Doc aims at wilding pines in Skippers Canyon

A Nokomai Helicopters aircraft uses American drift reduction nozzles when spraying herbicide on...
A Nokomai Helicopters aircraft uses American drift reduction nozzles when spraying herbicide on wilding pines near urban areas, as it did on behalf of Doc Wakatipu on Ben Lomond Station on Tuesday. Photo by Doc.
A swathe of wilding pines in Skippers Canyon near Queenstown is the target of a new offensive by the Department of Conservation (Doc) in the war against the introduced tree which is a menace to biodiversity.

About 35ha of conservation land is being targeted and $20,000 of Doc Wakatipu funds has been set aside for the latest assault in a long campaign in the valley officially known as Mt Aurum Recreation Reserve.

''It's part of a wilding pine eradication and removal project going on for more than 10 years to protect the outstanding natural landscape and gold-mining heritage,'' Jamie Cowan, Doc Wakatipu biodiversity threats ranger and Wakatipu Wilding Conifer Control Group operations manager, said yesterday.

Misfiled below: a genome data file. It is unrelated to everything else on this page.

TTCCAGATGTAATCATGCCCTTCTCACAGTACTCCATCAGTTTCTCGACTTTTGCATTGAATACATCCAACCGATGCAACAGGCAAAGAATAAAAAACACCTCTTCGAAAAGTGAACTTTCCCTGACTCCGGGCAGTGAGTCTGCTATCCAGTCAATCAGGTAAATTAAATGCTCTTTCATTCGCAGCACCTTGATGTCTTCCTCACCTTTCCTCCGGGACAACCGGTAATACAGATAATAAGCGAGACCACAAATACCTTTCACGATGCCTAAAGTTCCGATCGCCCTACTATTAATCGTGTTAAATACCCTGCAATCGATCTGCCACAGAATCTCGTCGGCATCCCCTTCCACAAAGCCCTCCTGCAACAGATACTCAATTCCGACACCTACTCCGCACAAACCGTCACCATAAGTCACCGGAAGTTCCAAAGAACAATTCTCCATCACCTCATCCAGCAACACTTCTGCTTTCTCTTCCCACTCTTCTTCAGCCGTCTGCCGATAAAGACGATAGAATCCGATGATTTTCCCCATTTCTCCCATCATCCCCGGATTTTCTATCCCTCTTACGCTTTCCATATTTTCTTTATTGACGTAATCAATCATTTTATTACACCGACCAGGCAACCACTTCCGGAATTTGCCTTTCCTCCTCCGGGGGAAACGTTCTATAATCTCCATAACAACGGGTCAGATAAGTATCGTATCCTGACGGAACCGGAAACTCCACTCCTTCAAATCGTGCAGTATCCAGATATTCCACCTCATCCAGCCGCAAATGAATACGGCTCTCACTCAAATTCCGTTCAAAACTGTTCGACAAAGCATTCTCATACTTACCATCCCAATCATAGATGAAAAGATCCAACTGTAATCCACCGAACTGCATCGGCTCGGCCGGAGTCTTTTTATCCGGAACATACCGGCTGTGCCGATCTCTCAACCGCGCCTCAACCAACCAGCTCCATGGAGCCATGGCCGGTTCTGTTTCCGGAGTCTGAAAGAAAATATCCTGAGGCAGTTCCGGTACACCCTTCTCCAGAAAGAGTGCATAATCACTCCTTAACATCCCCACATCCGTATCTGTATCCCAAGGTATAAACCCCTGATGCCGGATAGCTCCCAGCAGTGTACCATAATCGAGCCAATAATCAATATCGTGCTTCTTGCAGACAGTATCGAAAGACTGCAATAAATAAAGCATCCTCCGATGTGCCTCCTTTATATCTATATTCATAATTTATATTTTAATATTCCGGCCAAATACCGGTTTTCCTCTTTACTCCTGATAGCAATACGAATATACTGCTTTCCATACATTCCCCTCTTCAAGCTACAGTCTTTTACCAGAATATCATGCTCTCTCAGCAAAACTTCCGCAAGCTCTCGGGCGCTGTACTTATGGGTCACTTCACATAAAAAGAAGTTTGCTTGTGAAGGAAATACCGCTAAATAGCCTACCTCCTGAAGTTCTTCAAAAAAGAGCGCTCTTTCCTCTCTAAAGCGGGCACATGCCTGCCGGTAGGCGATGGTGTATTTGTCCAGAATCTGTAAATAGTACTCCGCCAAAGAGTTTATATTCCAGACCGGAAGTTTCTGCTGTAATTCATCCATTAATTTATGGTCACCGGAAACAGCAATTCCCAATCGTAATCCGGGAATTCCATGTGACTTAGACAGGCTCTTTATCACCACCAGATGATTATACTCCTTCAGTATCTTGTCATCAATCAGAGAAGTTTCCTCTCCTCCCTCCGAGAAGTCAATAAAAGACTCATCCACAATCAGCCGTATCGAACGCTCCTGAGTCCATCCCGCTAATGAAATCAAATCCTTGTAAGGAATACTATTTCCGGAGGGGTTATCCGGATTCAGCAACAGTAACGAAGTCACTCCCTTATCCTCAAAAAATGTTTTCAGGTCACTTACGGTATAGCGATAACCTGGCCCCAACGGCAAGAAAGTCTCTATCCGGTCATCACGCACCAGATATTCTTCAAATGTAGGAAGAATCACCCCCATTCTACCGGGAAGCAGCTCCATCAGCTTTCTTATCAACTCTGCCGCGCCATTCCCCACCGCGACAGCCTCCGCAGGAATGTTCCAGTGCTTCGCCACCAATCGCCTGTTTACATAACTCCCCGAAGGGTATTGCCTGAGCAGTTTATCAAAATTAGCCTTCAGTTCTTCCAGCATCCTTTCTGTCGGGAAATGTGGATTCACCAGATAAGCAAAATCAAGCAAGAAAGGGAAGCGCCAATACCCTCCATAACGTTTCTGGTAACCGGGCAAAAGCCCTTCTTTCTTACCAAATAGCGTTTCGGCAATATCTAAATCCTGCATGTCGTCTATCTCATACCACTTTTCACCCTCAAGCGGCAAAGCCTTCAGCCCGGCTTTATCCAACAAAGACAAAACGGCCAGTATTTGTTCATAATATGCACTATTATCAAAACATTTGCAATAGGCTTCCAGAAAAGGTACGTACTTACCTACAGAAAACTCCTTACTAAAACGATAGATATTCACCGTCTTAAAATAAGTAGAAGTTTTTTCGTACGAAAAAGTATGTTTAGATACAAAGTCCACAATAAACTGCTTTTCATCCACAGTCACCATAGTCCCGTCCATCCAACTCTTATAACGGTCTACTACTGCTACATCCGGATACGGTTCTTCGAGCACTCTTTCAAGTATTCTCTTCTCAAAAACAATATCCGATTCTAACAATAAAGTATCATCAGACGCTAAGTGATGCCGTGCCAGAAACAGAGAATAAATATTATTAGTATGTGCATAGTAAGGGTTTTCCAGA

''Several hundred hectares have been done over the last few years and we're getting down to the nitty gritty.

''We will agree it's not going to look pretty, with a lot of standing dead trees, and we recognise it's going to make a bit of a mess, but we have to take a longer view and protect it for generations to come.''

Mr Cowan said the aim was to return the valley to the state it was in more than 100 years ago, when it had no exotic trees. Areas near the historic Skippers School would not be sprayed. There were some species of pine which did not spread and added character and shade to the reserve, he said.

Mt Aurum Recreation Reserve will be closed to the public for wilding pine operations from Sunday morning and will reopen the next day.

Concessionaires had been advised and ''understood the bigger picture'', Mr Cowan said.

Residents would not be affected. Signs were posted at Skippers saddle yesterday, the entry to the valley from the Coronet Peak access road.

Mr Cowan said a common herbicide named Answer would be applied by boom spray on a helicopter. Spraying would not be applied to waterways and measures were in place to stop spray drifting.

It will be safe to re-enter the reserve on Monday once the herbicide had dried.

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